Sunday, August 11, 2013

Court: Arbitrator can compel employee to resign

Grievant was a police sergeant with the Trenton, OH police department. His employment was terminated for events relating to his issuing a traffic citation to the wife of a firefighter from a neighboring community. After the citation was voided by the Lieutenant, grievant sent a "clearly sarcastic" email to him and complained to the Chief. According to the Chief and Lieutenant, grievant was instructed to take no further action until a meeting among them could be scheduled. Nevertheless grievant went to the home of the individual to whom he had initially issued the ticket and reissued it. He also spoke with the firefighter-husband, telling him that the Lieutenant's action in voiding the ticket was unlawful and that he may face criminal charges. Grievant also investigated the Lieutenant's use of an impounded vehicle using a law enforcement data base and meet with the County prosecutor while on duty. After a hearing grievant was deemed to have violated the Department's Code of Conduct and his employment was terminated. The Ohio PBA filed a grievance and pursued the case to arbitration.

The arbitrator determined that grievant's reissuance of the traffic citation was insubordinate and deserving of disciplinary action. She also concluded that the conversation with the firefighter-spouse warranted "some significant disciplinary action." The arbitrator additionally noted that the circumstances leading to the discipline created distrust among the three commanding officers of a small police department. As a result, the Arbitrator concluded:

The grievance is sustained in part and denied in part. [Grievant’s] discipline shall be reduced to a thirty day unpaid suspension but he shall not be reinstated to employment. [Grievant] is awarded back pay from August 20, 2011 to the date of this Award together with benefits and any out of pocket loss as a result of the termination of benefits from the date of his termination to the date of this Award. The termination shall be removed from [grievant's] personnel file and [grievant] will be considered to have resigned from employment effective on the date of this Award.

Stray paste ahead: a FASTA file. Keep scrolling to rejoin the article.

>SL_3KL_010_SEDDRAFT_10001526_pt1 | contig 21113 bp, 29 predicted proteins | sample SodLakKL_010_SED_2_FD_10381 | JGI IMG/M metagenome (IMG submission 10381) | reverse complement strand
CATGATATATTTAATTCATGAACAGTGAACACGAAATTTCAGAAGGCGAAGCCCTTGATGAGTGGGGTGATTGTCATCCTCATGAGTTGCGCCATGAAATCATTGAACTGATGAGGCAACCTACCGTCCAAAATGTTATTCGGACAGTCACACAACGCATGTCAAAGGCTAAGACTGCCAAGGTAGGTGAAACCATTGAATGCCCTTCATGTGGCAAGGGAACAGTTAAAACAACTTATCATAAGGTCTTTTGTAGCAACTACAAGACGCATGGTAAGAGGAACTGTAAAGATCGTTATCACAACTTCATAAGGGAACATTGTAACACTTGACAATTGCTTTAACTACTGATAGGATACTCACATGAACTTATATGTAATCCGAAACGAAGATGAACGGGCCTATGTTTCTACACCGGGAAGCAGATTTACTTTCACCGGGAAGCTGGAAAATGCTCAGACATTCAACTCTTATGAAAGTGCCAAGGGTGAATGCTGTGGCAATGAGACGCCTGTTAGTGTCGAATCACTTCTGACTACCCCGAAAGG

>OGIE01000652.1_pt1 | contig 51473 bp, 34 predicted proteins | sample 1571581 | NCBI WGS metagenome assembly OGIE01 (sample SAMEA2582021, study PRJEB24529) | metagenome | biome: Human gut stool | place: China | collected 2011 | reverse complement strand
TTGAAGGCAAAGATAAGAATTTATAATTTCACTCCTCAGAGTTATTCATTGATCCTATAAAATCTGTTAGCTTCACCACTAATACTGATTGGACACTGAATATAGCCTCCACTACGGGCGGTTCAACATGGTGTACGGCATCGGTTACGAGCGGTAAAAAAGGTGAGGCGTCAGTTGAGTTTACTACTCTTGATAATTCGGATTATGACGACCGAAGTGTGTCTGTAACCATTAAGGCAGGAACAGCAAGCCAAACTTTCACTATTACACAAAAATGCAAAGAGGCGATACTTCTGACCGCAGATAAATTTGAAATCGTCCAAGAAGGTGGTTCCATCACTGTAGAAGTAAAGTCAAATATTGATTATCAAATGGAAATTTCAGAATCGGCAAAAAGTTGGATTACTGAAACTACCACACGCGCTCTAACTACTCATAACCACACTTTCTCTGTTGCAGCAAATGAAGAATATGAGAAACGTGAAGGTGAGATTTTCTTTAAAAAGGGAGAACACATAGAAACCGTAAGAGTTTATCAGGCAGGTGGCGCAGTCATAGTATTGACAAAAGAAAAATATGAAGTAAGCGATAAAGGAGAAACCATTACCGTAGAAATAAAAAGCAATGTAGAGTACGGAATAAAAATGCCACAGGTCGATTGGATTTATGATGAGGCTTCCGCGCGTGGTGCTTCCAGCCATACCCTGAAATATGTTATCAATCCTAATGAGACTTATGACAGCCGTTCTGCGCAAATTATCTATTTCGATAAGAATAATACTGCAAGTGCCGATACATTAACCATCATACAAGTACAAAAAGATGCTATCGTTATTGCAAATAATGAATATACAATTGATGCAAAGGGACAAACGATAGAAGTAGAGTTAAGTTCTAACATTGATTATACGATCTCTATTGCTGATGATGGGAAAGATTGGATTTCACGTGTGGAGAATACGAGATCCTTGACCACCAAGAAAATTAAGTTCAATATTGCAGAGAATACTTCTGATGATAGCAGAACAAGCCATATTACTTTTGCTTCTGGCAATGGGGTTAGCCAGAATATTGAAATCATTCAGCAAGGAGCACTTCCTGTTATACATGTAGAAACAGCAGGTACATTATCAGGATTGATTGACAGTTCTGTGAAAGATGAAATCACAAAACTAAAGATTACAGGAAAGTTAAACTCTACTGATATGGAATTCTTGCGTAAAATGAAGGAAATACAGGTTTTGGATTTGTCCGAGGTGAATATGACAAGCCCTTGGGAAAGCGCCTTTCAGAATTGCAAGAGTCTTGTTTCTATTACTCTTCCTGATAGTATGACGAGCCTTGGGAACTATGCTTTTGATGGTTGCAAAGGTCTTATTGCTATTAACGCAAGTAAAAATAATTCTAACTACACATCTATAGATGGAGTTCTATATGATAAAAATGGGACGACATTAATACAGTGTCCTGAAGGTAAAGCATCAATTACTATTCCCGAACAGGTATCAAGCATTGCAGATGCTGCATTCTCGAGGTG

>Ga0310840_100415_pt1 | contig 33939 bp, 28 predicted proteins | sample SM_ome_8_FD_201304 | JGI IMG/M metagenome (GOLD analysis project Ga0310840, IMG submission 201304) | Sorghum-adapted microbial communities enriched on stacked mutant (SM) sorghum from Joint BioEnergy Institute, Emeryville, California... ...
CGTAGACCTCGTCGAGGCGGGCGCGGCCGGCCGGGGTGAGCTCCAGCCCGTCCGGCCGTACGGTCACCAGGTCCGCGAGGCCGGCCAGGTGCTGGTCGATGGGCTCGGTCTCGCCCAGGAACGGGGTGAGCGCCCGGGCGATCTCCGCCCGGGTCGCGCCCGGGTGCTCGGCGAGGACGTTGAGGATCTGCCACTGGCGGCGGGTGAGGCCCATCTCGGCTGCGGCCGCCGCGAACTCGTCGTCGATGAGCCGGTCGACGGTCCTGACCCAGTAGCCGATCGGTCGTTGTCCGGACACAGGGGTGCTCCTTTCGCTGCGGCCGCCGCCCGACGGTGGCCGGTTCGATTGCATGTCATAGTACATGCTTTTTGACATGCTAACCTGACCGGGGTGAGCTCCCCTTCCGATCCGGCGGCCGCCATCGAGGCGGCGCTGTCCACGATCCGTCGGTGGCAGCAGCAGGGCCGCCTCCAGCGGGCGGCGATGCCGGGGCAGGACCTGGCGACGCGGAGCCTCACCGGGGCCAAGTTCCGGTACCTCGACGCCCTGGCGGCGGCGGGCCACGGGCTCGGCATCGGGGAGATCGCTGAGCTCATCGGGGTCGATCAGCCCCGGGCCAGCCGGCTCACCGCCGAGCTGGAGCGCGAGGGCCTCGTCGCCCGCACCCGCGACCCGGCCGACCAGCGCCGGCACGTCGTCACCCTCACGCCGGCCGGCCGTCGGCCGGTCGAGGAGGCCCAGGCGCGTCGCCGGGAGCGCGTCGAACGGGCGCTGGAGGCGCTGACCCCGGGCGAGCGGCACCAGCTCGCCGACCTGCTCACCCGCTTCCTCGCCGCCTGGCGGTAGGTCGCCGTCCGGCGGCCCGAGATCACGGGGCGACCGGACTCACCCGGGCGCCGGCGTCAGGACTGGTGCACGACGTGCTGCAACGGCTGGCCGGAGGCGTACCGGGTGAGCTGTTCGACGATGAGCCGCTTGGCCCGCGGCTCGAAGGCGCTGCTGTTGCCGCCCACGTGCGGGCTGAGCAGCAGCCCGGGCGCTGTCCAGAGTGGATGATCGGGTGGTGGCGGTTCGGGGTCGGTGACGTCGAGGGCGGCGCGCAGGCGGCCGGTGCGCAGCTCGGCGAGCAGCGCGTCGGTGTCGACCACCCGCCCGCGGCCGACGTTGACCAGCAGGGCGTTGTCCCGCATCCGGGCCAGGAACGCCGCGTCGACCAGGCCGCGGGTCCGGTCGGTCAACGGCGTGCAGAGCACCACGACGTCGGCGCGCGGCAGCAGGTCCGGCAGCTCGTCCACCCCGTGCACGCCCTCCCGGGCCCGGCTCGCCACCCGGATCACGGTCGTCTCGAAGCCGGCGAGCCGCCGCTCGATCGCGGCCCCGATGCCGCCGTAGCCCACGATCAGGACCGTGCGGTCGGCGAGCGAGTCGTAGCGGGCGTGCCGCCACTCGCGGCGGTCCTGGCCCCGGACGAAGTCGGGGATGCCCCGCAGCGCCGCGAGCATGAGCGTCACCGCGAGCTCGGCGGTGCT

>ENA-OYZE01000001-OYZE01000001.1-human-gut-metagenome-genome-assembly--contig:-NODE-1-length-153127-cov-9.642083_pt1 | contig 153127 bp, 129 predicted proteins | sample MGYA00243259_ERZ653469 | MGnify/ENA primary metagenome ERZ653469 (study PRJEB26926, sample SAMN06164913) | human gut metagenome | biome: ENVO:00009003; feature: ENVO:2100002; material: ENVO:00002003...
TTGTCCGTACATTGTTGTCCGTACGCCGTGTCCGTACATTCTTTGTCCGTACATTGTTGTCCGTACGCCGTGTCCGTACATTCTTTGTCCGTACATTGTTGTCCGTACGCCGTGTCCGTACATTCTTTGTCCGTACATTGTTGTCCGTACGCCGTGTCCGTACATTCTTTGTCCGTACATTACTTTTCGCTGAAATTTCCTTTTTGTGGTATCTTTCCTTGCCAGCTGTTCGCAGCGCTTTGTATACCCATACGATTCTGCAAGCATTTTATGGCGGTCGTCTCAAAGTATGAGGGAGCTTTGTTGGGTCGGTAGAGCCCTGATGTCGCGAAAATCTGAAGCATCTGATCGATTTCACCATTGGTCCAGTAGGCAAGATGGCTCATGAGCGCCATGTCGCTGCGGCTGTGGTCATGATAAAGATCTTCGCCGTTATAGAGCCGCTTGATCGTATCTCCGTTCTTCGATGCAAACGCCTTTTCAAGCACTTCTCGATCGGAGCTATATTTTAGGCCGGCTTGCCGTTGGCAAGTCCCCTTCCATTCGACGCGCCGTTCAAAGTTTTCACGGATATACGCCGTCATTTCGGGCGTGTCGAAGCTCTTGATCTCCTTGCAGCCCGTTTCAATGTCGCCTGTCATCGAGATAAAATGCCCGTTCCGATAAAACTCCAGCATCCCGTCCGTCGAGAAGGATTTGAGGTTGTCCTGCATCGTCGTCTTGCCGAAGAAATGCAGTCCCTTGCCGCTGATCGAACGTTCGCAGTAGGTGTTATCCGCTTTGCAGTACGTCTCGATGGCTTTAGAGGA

The Union sought to vacate that portion of the award requiring grievant to involuntarily resign. The City sought to confirm the award. The Court of Common Pleas agreed with the Union, and the City appealed. The Ohio Court of Appeals has reversed and confirmed the Arbitrator's award.

Contrary to the lower court, the Court of Appeals concluded that the award drew its essence from the cba, noting that the cba defined available forms of discipline as written reprimands, suspensions without pay, and discharge. The Court observed:

The arbitrator further concluded that, because of [grievant’s] conduct in relation to his commanding officers, distrust was created within the Police Department that could not be eradicated. In addition, the arbitrator explained the advantages and disadvantages of resignation rather than termination. While the arbitrator determined [grievant’s] conduct warranted him leaving the police department, she did not want to obstruct his future employment in law enforcement. Thus, the arbitrator made one remedial determination, finding that [grievant] should serve a 30-day suspension without pay followed by resignation from employment while having the termination removed from his personnel file.

The court concluded that the arbitrator’s holding that grievant should resign fell within the essence of the cba “which permits the removal of an employee from employment.”

The dissent would have affirmed the lower court, noting "I think it inappropriate to allow an arbitrator the authority to force an employee to resign from employment when an employer does not have this type of power."

The court's opinion in Ohio Patrolmen's Benevolent Association v. City of Trenton can be found here.

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